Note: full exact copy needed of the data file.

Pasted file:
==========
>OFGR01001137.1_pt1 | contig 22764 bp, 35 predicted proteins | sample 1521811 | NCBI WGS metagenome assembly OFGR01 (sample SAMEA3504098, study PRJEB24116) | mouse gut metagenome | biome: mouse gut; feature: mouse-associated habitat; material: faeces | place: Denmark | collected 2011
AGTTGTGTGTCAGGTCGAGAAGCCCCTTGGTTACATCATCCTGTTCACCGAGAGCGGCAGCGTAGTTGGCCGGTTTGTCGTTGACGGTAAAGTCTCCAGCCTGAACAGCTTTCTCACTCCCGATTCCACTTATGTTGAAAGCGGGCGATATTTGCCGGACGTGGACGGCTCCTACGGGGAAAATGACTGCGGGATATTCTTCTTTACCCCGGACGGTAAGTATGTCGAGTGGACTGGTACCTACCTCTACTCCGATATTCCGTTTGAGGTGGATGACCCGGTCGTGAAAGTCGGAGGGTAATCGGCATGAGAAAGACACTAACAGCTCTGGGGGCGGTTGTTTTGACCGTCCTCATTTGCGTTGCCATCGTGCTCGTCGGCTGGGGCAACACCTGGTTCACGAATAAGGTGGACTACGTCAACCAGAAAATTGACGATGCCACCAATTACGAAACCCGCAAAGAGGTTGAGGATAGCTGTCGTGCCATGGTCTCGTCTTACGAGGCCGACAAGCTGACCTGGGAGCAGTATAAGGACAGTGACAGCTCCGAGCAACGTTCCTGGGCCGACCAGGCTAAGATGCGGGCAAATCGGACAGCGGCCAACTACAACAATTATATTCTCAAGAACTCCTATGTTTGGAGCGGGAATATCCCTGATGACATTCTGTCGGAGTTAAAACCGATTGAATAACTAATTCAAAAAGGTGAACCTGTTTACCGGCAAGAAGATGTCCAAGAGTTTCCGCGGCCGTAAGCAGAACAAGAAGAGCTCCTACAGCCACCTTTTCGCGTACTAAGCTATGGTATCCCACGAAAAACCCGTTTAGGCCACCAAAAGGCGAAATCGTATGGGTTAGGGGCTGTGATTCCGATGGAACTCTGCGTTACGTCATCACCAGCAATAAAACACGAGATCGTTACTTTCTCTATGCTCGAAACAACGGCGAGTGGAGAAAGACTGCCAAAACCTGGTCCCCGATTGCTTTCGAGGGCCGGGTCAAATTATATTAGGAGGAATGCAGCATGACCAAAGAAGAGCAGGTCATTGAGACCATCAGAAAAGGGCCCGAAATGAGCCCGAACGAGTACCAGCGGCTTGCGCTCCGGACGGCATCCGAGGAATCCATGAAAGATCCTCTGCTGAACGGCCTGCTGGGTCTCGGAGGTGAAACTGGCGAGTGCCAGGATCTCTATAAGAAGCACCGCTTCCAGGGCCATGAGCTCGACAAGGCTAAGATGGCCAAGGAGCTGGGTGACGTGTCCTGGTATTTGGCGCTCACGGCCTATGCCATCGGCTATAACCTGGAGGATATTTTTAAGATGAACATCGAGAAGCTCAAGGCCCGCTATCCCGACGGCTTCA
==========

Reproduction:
>OFGR01001137.1_pt1 | contig 22764 bp, 35 predicted proteins | sample 1521811 | NCBI WGS metagenome assembly OFGR01 (sample SAMEA3504098, study PRJEB24116) | mouse gut metagenome | biome: mouse gut; feature: mouse-associated habitat; material: faeces | place: Denmark | collected 2011
AGTTGTGTGTCAGGTCGAGAAGCCCCTTGGTTACATCATCCTGTTCACCGAGAGCGGCAGCGTAGTTGGCCGGTTTGTCGTTGACGGTAAAGTCTCCAGCCTGAACAGCTTTCTCACTCCCGATTCCACTTATGTTGAAAGCGGGCGATATTTGCCGGACGTGGACGGCTCCTACGGGGAAAATGACTGCGGGATATTCTTCTTTACCCCGGACGGTAAGTATGTCGAGTGGACTGGTACCTACCTCTACTCCGATATTCCGTTTGAGGTGGATGACCCGGTCGTGAAAGTCGGAGGGTAATCGGCATGAGAAAGACACTAACAGCTCTGGGGGCGGTTGTTTTGACCGTCCTCATTTGCGTTGCCATCGTGCTCGTCGGCTGGGGCAACACCTGGTTCACGAATAAGGTGGACTACGTCAACCAGAAAATTGACGATGCCACCAATTACGAAACCCGCAAAGAGGTTGAGGATAGCTGTCGTGCCATGGTCTCGTCTTACGAGGCCGACAAGCTGACCTGGGAGCAGTATAAGGACAGTGACAGCTCCGAGCAACGTTCCTGGGCCGACCAGGCTAAGATGCGGGCAAATCGGACAGCGGCCAACTACAACAATTATATTCTCAAGAACTCCTATGTTTGGAGCGGGAATATCCCTGATGACATTCTGTCGGAGTTAAAACCGATTGAATAACTAATTCAAAAAGGTGAACCTGTTTACCGGCAAGAAGATGTCCAAGAGTTTCCGCGGCCGTAAGCAGAACAAGAAGAGCTCCTACAGCCACCTTTTCGCGTACTAAGCTATGGTATCCCACGAAAAACCCGTTTAGGCCACCAAAAGGCGAAATCGTATGGGTTAGGGGCTGTGATTCCGATGGAACTCTGCGTTACGTCATCACCAGCAATAAAACACGAGATCGTTACTTTCTCTATGCTCGAAACAACGGCGAGTGGAGAAAGACTGCCAAAACCTGGTCCCCGATTGCTTTCGAGGGCCGGGTCAAATTATATTAGGAGGAATGCAGCATGACCAAAGAAGAGCAGGTCATTGAGACCATCAGAAAAGGGCCCGAAATGAGCCCGAACGAGTACCAGCGGCTTGCGCTCCGGACGGCATCCGAGGAATCCATGAAAGATCCTCTGCTGAACGGCCTGCTGGGTCTCGGAGGTGAAACTGGCGAGTGCCAGGATCTCTATAAGAAGCACCGCTTCCAGGGCCATGAGCTCGACAAGGCTAAGATGGCCAAGGAGCTGGGTGACGTGTCCTGGTATTTGGCGCTCACGGCCTATGCCATCGGCTATAACCTGGAGGATATTTTTAAGATGAACATCGAGAAGCTCAAGGCCCGCTATCCCGACGGCTTCA